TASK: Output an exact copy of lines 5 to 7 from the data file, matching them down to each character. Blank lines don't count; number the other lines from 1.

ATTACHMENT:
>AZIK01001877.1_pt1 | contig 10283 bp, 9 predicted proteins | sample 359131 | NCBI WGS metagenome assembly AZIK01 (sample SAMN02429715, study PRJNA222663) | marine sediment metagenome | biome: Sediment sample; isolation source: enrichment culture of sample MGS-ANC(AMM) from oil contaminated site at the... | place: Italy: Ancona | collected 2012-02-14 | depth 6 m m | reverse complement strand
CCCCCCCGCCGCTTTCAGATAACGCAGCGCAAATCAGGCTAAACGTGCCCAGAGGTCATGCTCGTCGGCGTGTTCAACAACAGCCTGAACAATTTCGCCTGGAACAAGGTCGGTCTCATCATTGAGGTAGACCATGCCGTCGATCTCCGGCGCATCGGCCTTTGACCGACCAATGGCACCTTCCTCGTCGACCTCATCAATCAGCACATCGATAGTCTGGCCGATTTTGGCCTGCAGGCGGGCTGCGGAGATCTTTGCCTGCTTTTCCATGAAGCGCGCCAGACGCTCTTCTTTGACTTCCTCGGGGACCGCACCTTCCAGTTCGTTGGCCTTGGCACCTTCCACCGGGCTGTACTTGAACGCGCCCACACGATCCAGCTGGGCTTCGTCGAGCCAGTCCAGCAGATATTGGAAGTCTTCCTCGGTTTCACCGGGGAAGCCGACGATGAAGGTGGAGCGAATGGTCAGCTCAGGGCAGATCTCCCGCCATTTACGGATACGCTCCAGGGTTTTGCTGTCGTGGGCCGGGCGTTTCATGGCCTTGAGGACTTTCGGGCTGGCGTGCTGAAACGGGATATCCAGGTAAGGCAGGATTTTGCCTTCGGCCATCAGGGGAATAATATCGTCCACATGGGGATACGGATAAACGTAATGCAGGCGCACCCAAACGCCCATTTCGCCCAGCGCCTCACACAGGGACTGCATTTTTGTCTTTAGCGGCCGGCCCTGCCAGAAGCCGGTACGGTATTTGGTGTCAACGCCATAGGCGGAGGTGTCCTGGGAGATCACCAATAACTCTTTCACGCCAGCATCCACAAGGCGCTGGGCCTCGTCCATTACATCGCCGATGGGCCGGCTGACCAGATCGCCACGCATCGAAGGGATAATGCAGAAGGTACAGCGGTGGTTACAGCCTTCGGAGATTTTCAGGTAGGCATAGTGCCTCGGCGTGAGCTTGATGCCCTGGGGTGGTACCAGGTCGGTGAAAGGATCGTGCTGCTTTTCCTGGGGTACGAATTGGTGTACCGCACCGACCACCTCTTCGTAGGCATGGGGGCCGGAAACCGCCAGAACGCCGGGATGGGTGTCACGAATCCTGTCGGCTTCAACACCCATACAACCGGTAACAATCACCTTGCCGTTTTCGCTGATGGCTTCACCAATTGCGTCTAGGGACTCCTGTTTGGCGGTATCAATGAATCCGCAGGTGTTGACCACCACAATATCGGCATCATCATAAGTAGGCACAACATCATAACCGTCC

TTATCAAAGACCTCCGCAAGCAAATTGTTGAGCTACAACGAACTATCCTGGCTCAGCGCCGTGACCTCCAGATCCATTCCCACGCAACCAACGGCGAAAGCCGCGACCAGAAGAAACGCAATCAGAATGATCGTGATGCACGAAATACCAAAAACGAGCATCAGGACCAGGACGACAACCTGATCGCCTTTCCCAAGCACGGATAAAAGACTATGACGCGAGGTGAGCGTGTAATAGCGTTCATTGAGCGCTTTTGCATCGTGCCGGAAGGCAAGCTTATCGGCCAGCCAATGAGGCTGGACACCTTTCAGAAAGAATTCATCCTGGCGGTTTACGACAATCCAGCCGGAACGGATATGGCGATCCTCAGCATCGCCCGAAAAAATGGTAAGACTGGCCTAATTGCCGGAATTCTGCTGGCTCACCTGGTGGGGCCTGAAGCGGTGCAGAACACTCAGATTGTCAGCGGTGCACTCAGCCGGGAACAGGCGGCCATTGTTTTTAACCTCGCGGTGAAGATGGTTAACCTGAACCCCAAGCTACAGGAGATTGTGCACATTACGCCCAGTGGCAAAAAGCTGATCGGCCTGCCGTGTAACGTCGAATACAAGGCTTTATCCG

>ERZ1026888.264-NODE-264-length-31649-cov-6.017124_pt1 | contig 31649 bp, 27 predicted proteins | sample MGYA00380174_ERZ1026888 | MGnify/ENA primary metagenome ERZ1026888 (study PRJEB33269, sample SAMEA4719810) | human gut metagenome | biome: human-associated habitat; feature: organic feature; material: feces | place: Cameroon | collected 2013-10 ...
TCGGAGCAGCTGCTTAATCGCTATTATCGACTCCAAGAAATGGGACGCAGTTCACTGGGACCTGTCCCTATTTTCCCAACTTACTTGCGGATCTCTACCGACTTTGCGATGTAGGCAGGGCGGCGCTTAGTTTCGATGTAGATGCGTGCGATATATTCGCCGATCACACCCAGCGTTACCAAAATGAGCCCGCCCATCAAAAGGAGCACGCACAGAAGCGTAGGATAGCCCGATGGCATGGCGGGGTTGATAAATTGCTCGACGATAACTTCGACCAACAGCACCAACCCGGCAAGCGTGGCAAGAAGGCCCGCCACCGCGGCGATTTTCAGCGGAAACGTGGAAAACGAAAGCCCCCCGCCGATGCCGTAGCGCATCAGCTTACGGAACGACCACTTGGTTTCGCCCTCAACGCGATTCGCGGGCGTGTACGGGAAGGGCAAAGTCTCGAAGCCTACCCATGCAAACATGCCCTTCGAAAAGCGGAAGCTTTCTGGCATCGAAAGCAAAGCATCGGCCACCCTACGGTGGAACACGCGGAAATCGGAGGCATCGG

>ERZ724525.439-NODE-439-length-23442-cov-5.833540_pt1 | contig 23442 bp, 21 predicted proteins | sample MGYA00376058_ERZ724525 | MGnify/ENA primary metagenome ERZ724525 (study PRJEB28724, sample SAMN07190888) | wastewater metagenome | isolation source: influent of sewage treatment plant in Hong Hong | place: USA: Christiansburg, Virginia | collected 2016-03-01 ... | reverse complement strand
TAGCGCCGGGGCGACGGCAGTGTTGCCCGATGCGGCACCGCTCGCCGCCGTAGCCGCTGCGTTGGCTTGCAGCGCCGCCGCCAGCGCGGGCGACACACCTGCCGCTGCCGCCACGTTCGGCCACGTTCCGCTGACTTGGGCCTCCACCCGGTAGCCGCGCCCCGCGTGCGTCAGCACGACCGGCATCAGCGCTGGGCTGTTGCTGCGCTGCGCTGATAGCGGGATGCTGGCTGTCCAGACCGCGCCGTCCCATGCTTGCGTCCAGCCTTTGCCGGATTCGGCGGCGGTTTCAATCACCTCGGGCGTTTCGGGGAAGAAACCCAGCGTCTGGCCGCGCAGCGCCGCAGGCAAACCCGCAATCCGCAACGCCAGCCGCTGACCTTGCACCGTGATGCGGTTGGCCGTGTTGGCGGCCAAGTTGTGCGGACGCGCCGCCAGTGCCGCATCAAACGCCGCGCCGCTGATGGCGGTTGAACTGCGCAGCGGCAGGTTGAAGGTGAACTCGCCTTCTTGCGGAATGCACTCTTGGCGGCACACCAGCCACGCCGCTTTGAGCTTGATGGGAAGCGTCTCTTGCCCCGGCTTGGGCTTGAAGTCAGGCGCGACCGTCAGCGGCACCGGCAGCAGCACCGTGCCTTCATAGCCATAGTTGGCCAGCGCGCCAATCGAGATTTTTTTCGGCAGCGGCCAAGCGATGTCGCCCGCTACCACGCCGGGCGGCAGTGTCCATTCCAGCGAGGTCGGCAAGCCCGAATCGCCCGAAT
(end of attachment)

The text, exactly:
TCGGAGCAGCTGCTTAATCGCTATTATCGACTCCAAGAAATGGGACGCAGTTCACTGGGACCTGTCCCTATTTTCCCAACTTACTTGCGGATCTCTACCGACTTTGCGATGTAGGCAGGGCGGCGCTTAGTTTCGATGTAGATGCGTGCGATATATTCGCCGATCACACCCAGCGTTACCAAAATGAGCCCGCCCATCAAAAGGAGCACGCACAGAAGCGTAGGATAGCCCGATGGCATGGCGGGGTTGATAAATTGCTCGACGATAACTTCGACCAACAGCACCAACCCGGCAAGCGTGGCAAGAAGGCCCGCCACCGCGGCGATTTTCAGCGGAAACGTGGAAAACGAAAGCCCCCCGCCGATGCCGTAGCGCATCAGCTTACGGAACGACCACTTGGTTTCGCCCTCAACGCGATTCGCGGGCGTGTACGGGAAGGGCAAAGTCTCGAAGCCTACCCATGCAAACATGCCCTTCGAAAAGCGGAAGCTTTCTGGCATCGAAAGCAAAGCATCGGCCACCCTACGGTGGAACACGCGGAAATCGGAGGCATCGG

>ERZ724525.439-NODE-439-length-23442-cov-5.833540_pt1 | contig 23442 bp, 21 predicted proteins | sample MGYA00376058_ERZ724525 | MGnify/ENA primary metagenome ERZ724525 (study PRJEB28724, sample SAMN07190888) | wastewater metagenome | isolation source: influent of sewage treatment plant in Hong Hong | place: USA: Christiansburg, Virginia | collected 2016-03-01 ... | reverse complement strand
TAGCGCCGGGGCGACGGCAGTGTTGCCCGATGCGGCACCGCTCGCCGCCGTAGCCGCTGCGTTGGCTTGCAGCGCCGCCGCCAGCGCGGGCGACACACCTGCCGCTGCCGCCACGTTCGGCCACGTTCCGCTGACTTGGGCCTCCACCCGGTAGCCGCGCCCCGCGTGCGTCAGCACGACCGGCATCAGCGCTGGGCTGTTGCTGCGCTGCGCTGATAGCGGGATGCTGGCTGTCCAGACCGCGCCGTCCCATGCTTGCGTCCAGCCTTTGCCGGATTCGGCGGCGGTTTCAATCACCTCGGGCGTTTCGGGGAAGAAACCCAGCGTCTGGCCGCGCAGCGCCGCAGGCAAACCCGCAATCCGCAACGCCAGCCGCTGACCTTGCACCGTGATGCGGTTGGCCGTGTTGGCGGCCAAGTTGTGCGGACGCGCCGCCAGTGCCGCATCAAACGCCGCGCCGCTGATGGCGGTTGAACTGCGCAGCGGCAGGTTGAAGGTGAACTCGCCTTCTTGCGGAATGCACTCTTGGCGGCACACCAGCCACGCCGCTTTGAGCTTGATGGGAAGCGTCTCTTGCCCCGGCTTGGGCTTGAAGTCAGGCGCGACCGTCAGCGGCACCGGCAGCAGCACCGTGCCTTCATAGCCATAGTTGGCCAGCGCGCCAATCGAGATTTTTTTCGGCAGCGGCCAAGCGATGTCGCCCGCTACCACGCCGGGCGGCAGTGTCCATTCCAGCGAGGTCGGCAAGCCCGAATCGCCCGAAT